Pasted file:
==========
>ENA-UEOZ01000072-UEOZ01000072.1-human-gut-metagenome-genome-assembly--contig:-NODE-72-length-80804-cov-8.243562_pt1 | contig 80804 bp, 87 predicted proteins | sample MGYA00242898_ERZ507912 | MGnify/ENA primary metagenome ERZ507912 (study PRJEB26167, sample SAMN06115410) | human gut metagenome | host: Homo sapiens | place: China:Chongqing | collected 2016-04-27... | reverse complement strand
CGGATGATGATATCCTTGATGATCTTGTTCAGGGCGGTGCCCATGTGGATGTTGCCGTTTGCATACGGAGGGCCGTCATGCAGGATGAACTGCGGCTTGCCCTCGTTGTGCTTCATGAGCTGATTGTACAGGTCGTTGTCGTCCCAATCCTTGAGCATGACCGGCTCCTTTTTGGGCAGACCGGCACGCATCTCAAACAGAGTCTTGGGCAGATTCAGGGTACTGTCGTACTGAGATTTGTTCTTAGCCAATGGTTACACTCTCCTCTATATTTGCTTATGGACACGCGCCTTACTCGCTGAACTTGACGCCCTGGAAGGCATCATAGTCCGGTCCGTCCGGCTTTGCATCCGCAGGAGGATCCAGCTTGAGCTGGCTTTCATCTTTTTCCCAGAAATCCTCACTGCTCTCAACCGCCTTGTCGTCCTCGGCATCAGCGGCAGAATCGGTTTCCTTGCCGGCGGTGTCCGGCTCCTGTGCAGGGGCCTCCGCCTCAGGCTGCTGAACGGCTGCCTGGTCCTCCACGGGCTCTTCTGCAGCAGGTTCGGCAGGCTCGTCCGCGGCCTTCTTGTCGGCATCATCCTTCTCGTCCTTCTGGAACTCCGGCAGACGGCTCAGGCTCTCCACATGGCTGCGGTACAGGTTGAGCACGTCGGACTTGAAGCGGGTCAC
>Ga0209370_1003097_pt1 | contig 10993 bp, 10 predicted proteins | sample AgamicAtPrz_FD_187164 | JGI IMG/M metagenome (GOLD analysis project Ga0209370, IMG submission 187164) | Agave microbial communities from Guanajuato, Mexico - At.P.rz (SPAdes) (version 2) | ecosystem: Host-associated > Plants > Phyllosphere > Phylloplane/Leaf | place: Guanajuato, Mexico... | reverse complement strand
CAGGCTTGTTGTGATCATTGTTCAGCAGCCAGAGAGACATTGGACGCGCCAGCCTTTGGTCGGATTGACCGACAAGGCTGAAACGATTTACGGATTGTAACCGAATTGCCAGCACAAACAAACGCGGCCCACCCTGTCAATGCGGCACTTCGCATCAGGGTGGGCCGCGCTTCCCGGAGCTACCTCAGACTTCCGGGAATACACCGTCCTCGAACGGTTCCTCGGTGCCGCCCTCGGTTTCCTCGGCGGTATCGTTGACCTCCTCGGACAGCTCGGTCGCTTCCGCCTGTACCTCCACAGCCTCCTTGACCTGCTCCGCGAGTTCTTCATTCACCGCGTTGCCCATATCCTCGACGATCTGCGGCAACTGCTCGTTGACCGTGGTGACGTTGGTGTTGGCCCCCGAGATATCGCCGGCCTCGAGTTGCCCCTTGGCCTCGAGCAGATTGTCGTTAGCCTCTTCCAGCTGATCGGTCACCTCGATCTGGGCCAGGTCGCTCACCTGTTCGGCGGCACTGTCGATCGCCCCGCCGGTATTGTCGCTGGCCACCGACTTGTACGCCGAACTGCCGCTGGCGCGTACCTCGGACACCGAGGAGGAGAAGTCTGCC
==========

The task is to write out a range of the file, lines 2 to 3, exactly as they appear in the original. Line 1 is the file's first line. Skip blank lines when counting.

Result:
CGGATGATGATATCCTTGATGATCTTGTTCAGGGCGGTGCCCATGTGGATGTTGCCGTTTGCATACGGAGGGCCGTCATGCAGGATGAACTGCGGCTTGCCCTCGTTGTGCTTCATGAGCTGATTGTACAGGTCGTTGTCGTCCCAATCCTTGAGCATGACCGGCTCCTTTTTGGGCAGACCGGCACGCATCTCAAACAGAGTCTTGGGCAGATTCAGGGTACTGTCGTACTGAGATTTGTTCTTAGCCAATGGTTACACTCTCCTCTATATTTGCTTATGGACACGCGCCTTACTCGCTGAACTTGACGCCCTGGAAGGCATCATAGTCCGGTCCGTCCGGCTTTGCATCCGCAGGAGGATCCAGCTTGAGCTGGCTTTCATCTTTTTCCCAGAAATCCTCACTGCTCTCAACCGCCTTGTCGTCCTCGGCATCAGCGGCAGAATCGGTTTCCTTGCCGGCGGTGTCCGGCTCCTGTGCAGGGGCCTCCGCCTCAGGCTGCTGAACGGCTGCCTGGTCCTCCACGGGCTCTTCTGCAGCAGGTTCGGCAGGCTCGTCCGCGGCCTTCTTGTCGGCATCATCCTTCTCGTCCTTCTGGAACTCCGGCAGACGGCTCAGGCTCTCCACATGGCTGCGGTACAGGTTGAGCACGTCGGACTTGAAGCGGGTCAC
>Ga0209370_1003097_pt1 | contig 10993 bp, 10 predicted proteins | sample AgamicAtPrz_FD_187164 | JGI IMG/M metagenome (GOLD analysis project Ga0209370, IMG submission 187164) | Agave microbial communities from Guanajuato, Mexico - At.P.rz (SPAdes) (version 2) | ecosystem: Host-associated > Plants > Phyllosphere > Phylloplane/Leaf | place: Guanajuato, Mexico... | reverse complement strand